It isn't enough that they put out new products every time a new movie or craze is born. Lego is now taking its building acumen and turning it into games. One of the first is Robo Champ that not only teaches kids how to build a bot, its gameplay is thinly disguised as a contest at a robot factory. The first player to assemble one correctly wins. One of the rules involves stealing your needed pieces from another because you can never learn too early that thievery pays.
Toshiba has developed a robot to help inspect the Fukushima nuclear reactor which is still a do not enter site a year and a half after the disaster. Looking a bit like Boston Dynamic's Big Dog, the bot is operated remotely and has a camera for inspection. Three feet tall and weighing about 143 lbs., it has four legs and two arms that can unpack a second, smaller robot for exploration. Still a prototype, the company is working on its positioning skills, giving it shielding and teaching it to stop water flow and remove obstacles.
Hubo II is Korea's Advanced Institute of Science and Technology robot that they are preparing for the next DARPA Challenge. He has been taught to do some basic dance moves, walk, run and other practical tasks like valve turning. And since KAIST is located in Korea, you know that they have taught him Gangnam Style, a more advanced routine than the one executed by Charli 2. By the way, you can get your own Hubo for a cool $400,000.
Watch out! That mannequin may be watching your every move. Almax's EyeSee has facial recognition and can log age, gender and race of those who are shopping. This is useful in determining shopping habits of retail customers and keeping an eye on would-be shoplifters. The Italian-based company also plans to add screens nearby to inform customers to purchase items relevant to their profile. We suspect that puts them one step away from the ability to speak out with comments like, "Step down. We know what size pantyhose size you wear."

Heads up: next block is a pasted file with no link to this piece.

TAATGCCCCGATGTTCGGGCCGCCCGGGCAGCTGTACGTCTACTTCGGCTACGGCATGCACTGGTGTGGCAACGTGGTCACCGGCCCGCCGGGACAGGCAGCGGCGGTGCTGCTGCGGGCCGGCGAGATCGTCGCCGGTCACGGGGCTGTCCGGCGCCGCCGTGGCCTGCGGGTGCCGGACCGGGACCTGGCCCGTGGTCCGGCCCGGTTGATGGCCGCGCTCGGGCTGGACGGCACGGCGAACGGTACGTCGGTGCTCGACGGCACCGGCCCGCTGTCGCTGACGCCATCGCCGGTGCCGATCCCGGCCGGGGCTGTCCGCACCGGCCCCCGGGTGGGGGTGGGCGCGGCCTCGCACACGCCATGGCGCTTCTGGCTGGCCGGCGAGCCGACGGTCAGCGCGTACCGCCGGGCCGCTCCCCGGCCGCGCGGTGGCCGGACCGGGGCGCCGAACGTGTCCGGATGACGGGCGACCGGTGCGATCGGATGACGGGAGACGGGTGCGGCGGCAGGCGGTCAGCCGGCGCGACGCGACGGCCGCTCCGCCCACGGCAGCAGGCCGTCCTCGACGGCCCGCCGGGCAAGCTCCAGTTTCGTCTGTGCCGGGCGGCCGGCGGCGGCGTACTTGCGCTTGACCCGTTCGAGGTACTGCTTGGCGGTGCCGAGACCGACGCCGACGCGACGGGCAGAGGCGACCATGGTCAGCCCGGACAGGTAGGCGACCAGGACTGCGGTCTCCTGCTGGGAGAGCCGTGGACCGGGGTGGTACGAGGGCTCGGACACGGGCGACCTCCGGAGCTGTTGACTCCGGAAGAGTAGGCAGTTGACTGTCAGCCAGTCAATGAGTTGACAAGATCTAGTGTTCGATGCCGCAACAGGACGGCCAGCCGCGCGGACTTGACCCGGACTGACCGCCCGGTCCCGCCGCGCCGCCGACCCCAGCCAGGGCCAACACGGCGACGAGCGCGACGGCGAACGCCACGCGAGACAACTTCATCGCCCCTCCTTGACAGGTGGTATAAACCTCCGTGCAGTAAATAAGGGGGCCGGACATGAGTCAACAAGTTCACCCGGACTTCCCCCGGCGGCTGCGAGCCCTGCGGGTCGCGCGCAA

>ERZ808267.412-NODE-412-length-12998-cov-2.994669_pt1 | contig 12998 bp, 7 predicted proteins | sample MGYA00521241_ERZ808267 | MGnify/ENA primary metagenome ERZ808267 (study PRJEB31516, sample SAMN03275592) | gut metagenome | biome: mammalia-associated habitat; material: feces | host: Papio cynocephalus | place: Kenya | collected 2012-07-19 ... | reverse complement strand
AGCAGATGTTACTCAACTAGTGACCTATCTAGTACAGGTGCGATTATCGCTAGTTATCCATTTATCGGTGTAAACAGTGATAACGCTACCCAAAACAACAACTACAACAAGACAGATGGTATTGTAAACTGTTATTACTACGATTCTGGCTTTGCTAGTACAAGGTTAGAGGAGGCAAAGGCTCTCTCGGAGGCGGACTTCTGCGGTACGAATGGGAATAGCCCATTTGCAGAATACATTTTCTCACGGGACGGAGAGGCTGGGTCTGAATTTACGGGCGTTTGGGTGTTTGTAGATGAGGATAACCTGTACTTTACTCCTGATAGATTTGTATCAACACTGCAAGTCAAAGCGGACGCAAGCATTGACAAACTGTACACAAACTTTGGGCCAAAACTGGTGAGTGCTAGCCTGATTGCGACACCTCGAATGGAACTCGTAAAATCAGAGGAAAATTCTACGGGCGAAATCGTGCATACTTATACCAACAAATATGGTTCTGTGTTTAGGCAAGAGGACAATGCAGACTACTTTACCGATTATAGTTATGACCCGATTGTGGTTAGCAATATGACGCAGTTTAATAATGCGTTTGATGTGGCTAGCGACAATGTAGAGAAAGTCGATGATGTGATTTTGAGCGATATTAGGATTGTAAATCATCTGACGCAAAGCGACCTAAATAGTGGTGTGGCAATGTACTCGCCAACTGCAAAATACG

HEARBO (the HEAR-ing roBOt) has the unique capability of being able to distinguish all kinds of sounds from voices to sound effects. Utilizing HARK technology, it can distinguish those sound by localizing, separating and recognizing them. The bot is so talented that it can already identify 4 different sounds within 1º of accuracy. This gives HEARBO an advantage as a service bot since it can will when to answer a doorbell or feed a whining child. The video also shows his ability to turn on and off music, adjust the volume and wave his arms a bit to keep time.
The Rover Spy Tank creates its own WiFi connection and can be controlled by iPhone, iPad or iPod touch. An adjustable camera streams video and takes photos while a built-in microphone sends back audio. The device has night vision capability and runs on 6 AA batteries (included.) Also included is access to a free app to control the tank.
Japanese researchers discovered and published images taken by one of their satellites orbiting the Moon about 3 years ago. It depicted a large hole below the surface. Enter William 'Red' Whittaker, a robotics expert that has been testing a bot in a defunct coal mine near his home in Pennsylvania. His 4-wheeled Cave Crawler is still a prototype at this point but NASA Innovative Advanced Concepts (NIAC) is funding the project to turn it into a reality by 2015.